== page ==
Phil Hawkes takes a literary – and physical – journey through the Emerald Isle's Northwest, where mystical Yeats country awaits
“The morning mist weaves its weary way
Through the valleys and steaming forest,
Seeking any living thing to embrace
In its quiet cool world"
We’re channelling famous Irish poet William Butler Yeats as we set out with Juno the dog on an early Springtime walk from Coopershill Estate near Riverstown in County Sligo, Ireland. But you don’t need to be a poet or a painter to appreciate the wild beauty of this setting. It captures our best instincts for nature, the renewal of all things, a mysterious force that’s a long way removed from the stresses of everyday life. Invigorating, very cool in more than one way.
Juno is our guide as we pass a field replete with a herd of deer who gaze curiously as we pass. We dismiss all thought of venison for dinner and instead, admire the organic veggie gardens and russet hens. It’s a privilege to share this rustic scene with Juno’s owners, Simon and Christina O’Hara who have transformed Coopershill Estate into one of Ireland’s finest country accommodation mansions… B&B doesn’t adequately describe the place.
The rooms and suites are lavished with antique Irish furniture, most comfortable king size beds, modern bathrooms and of course, cozy open fires. Best of all perhaps is the culinary experience in the impressive dining room where O’Hara ancestors beam down approvingly, as well they should given the attention to detail they observe below.
Christina and her team create personalised dinner menus based on fresh seasonal produce from the kitchen garden and the seafood for which coastal Ireland is famous; in the morning there’s nothing quite like porridge and cream on a frosty day followed by a full Irish breakfast. Irish coffee, if you’re up for it.
The countryside around Sligo has that mystical quality that poets admire, dominated as it is by a massive monolith called Ben Bulben which towers and glowers over the landscape. We’re told that the leprechauns and fairies (Ireland is not short of them) have a secret place on the mountain where they come to dance and although we fail to see them, we definitely do hear strange moaning sounds as we take the 8 km. loop up and around the flat peak, a gentle climb from the south. Was it the wind? This is an ancient land with so many myths and legends, so anything is possible.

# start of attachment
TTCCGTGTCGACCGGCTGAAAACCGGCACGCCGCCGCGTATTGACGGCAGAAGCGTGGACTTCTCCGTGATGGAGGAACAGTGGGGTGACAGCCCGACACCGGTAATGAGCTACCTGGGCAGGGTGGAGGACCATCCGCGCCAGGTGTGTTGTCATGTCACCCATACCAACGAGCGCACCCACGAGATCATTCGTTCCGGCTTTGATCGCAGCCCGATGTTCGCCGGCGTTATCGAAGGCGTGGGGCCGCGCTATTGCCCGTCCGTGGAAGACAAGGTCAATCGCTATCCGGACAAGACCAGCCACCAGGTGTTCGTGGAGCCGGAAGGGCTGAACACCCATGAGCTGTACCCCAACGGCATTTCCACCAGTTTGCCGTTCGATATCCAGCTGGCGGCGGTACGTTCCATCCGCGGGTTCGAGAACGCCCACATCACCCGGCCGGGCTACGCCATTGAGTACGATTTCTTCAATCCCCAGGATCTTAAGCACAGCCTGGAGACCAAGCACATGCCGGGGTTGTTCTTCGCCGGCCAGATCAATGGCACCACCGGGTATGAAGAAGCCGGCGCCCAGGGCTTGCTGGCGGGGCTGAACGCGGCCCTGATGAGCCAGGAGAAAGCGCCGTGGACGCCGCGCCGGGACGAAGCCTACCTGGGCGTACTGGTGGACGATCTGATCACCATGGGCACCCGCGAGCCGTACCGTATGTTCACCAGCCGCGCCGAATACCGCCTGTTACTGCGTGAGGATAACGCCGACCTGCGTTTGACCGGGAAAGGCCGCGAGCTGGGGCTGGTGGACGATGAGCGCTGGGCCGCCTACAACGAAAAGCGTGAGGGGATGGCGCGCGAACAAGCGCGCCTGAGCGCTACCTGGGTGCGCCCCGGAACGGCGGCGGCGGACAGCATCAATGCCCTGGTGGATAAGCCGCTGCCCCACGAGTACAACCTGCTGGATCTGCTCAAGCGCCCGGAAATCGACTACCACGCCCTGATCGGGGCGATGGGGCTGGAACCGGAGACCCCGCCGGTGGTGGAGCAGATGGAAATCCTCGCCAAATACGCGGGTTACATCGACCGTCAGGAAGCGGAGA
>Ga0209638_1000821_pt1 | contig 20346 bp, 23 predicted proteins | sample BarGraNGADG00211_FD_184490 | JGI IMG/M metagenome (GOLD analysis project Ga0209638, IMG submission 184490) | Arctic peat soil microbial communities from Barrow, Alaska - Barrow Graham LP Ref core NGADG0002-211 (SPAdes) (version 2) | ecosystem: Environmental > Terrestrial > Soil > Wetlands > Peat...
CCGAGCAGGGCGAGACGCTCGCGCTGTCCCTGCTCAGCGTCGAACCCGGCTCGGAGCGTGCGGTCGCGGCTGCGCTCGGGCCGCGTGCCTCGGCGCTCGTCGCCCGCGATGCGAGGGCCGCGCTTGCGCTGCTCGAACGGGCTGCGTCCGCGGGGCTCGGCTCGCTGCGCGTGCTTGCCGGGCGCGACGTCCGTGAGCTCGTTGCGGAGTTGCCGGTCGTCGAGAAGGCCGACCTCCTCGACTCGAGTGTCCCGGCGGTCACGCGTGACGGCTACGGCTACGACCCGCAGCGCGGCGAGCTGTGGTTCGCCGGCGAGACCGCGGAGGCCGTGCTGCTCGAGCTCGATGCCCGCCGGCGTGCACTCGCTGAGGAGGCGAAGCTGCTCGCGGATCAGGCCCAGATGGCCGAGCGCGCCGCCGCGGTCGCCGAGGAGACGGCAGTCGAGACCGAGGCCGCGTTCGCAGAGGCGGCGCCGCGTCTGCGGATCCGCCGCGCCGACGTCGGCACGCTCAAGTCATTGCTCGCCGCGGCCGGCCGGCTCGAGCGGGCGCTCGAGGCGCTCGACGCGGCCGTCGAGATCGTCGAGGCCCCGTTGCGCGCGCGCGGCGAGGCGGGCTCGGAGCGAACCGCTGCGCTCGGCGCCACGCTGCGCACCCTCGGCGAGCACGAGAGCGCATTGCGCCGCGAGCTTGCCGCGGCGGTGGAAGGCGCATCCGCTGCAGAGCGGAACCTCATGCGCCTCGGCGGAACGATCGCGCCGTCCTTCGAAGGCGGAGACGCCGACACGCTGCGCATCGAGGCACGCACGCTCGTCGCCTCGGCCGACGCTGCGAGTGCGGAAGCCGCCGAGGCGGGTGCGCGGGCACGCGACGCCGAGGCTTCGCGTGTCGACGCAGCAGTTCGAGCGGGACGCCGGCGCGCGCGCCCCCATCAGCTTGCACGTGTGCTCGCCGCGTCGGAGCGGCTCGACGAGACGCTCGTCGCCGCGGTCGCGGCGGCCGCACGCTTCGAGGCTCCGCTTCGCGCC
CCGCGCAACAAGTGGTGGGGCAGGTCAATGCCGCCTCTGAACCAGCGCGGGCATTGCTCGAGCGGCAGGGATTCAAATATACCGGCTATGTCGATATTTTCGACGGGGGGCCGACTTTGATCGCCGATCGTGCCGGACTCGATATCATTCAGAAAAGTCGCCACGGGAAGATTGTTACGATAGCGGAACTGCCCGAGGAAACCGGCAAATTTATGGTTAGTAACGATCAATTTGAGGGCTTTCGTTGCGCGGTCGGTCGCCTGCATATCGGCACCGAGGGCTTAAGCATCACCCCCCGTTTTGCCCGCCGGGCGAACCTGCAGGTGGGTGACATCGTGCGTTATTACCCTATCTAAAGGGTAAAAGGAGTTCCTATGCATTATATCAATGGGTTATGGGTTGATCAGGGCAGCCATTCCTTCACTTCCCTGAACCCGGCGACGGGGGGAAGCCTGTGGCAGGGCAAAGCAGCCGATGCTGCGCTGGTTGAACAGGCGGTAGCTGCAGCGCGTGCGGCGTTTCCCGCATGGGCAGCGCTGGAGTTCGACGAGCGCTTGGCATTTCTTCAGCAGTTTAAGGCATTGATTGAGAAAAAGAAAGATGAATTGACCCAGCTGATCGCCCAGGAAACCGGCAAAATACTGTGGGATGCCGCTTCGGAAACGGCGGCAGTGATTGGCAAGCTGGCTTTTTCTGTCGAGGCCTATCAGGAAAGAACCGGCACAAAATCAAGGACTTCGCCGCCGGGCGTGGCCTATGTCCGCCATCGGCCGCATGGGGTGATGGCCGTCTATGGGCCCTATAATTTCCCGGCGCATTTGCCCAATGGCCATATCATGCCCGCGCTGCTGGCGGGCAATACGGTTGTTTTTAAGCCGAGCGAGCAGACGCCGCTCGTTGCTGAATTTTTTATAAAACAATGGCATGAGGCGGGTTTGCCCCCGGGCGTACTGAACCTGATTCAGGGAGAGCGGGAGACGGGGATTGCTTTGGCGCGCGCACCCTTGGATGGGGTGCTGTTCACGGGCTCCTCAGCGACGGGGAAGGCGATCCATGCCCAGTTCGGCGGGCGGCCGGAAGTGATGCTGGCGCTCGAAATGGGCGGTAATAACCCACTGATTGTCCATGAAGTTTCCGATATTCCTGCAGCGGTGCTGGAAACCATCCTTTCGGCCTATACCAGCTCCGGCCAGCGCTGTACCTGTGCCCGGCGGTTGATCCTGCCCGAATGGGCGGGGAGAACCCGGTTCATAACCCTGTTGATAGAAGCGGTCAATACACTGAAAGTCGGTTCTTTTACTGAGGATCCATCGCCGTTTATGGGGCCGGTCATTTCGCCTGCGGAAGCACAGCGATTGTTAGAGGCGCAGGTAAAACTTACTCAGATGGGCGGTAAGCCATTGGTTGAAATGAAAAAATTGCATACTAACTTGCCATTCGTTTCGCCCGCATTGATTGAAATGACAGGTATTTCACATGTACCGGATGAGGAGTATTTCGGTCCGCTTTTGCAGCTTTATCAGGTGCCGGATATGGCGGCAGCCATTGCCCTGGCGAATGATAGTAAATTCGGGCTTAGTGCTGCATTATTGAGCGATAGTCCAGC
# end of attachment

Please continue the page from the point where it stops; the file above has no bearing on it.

Reinforcing the air of mystery is the nearby Magic Road, which even cynics have described as impressive. Here, if you put your car in neutral at a certain spot it will roll backwards up the hill. Maybe it’s an optical illusion, but we prefer to let our imagination go along with the artists and poets who find such inspiration in these parts.
Yeats was certainly inspired. He put it this way:
His poem “Under Ben Bulben” typifies the brooding intensity of much of his poetry which influenced the judges to award him the Nobel Prize for Literature in 1923. He spent much of his life around Sligo and is buried in nearby Drumcliff, where his grandfather was Rector at the pretty village church.
In Sligo Town there is the Yeats Society Museum, a carefully curated exhibition of photographs and memorabilia in the very house his family occupied. President of the society, former Irish Senator Susan O’Keeffe tells us that interest in Yeats and his family has blossomed in recent years (his father Jack was a noted artist) and there’s now an annual writers’ festival which attracts guests from all over the world.
County Sligo is an unexpected highlight of our road trip along the Wild Atlantic Way. Sligo Port is full of history as the departure point for thousands of emigrants fleeing by ship from the scourge of famine from 1845 onwards, many of them perishing on arduous voyages to Canada, America and Australia. The Famine Monument in the town centre and the Memorial along the Quay are poignant reminders of the most disastrous event in modern Irish history.
In the town a fast-flowing stream runs through the centre bordered by cafés and boutiques. One highlight of our day is an investment in woollen sweaters from a tiny shop which sells nothing apart from hand-loomed Aran garments… shopping is a tempting pastime wherever you go in Ireland. Another very definite high point is dinner at a traditional pub (and there are plenty of those), our fortunate choice being Hargadon’s where the finest oysters and salmon reign supreme.
But the road show must go on, and there’s no mystery about one fact: Yeats Country has a very magical kind of wildness that will linger long after you depart. Quite possibly, you’ll feel compelled to write your own poetic “recollections in tranquillity”, as William Wordsworth put it.